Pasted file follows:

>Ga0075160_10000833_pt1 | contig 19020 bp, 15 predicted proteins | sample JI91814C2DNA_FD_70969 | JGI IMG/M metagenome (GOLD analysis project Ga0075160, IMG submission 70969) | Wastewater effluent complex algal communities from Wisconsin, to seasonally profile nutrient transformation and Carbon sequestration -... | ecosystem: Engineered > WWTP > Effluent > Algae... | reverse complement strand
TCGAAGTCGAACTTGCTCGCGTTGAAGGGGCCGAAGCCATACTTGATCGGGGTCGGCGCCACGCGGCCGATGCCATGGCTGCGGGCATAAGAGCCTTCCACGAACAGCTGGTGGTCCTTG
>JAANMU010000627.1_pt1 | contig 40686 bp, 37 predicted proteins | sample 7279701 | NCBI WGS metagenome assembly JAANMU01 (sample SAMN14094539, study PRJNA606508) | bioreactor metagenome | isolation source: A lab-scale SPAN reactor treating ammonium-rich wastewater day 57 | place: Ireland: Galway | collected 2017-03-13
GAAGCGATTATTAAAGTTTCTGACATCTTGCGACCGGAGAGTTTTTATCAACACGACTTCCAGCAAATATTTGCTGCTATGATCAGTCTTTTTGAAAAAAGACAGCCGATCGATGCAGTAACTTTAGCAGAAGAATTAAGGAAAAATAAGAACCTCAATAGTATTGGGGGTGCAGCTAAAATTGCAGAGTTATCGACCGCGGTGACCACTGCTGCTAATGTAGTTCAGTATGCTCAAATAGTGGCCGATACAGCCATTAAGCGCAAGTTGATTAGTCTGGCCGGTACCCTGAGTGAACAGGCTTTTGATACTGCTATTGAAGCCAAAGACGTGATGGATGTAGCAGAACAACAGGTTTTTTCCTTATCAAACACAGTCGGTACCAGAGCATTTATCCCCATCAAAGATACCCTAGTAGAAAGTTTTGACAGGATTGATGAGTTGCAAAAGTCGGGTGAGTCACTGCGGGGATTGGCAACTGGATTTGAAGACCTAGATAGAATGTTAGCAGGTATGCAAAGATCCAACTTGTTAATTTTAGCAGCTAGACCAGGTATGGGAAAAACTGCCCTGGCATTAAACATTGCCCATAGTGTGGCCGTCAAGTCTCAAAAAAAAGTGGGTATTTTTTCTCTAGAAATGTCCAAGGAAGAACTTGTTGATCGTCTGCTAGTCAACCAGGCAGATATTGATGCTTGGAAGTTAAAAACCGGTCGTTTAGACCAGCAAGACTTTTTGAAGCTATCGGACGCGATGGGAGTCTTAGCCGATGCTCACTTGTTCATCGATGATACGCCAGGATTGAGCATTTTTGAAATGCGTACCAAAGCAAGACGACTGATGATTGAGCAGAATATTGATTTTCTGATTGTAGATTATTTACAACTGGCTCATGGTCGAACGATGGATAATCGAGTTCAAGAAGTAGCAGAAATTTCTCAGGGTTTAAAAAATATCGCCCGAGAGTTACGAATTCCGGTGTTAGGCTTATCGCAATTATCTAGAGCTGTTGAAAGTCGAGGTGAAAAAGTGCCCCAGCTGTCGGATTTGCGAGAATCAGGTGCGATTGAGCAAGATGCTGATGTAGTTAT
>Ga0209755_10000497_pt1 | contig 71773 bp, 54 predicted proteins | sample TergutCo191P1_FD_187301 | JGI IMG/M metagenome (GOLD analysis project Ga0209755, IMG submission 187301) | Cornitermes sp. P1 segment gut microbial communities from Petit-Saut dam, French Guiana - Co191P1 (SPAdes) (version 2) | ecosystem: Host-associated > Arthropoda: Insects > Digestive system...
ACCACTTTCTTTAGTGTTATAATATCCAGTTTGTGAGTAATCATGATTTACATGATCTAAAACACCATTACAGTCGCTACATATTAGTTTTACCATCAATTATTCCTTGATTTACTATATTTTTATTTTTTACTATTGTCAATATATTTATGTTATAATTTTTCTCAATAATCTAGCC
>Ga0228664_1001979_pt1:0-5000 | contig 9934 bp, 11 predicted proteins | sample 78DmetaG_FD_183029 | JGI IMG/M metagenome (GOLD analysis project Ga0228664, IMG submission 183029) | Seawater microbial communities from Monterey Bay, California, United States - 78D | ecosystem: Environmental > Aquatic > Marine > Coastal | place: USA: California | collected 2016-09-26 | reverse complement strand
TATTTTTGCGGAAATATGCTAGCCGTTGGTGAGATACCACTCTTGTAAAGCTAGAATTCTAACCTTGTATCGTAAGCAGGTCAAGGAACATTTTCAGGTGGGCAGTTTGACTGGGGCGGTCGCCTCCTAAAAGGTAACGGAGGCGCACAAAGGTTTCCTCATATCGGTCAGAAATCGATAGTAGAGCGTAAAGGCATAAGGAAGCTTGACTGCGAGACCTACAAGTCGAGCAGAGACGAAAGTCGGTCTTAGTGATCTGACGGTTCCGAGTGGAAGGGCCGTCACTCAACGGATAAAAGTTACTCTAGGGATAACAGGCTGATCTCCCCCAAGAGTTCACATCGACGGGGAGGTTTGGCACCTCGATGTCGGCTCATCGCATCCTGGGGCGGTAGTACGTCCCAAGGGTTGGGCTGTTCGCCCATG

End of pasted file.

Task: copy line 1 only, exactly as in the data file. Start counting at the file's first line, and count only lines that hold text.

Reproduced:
>Ga0075160_10000833_pt1 | contig 19020 bp, 15 predicted proteins | sample JI91814C2DNA_FD_70969 | JGI IMG/M metagenome (GOLD analysis project Ga0075160, IMG submission 70969) | Wastewater effluent complex algal communities from Wisconsin, to seasonally profile nutrient transformation and Carbon sequestration -... | ecosystem: Engineered > WWTP > Effluent > Algae... | reverse complement strand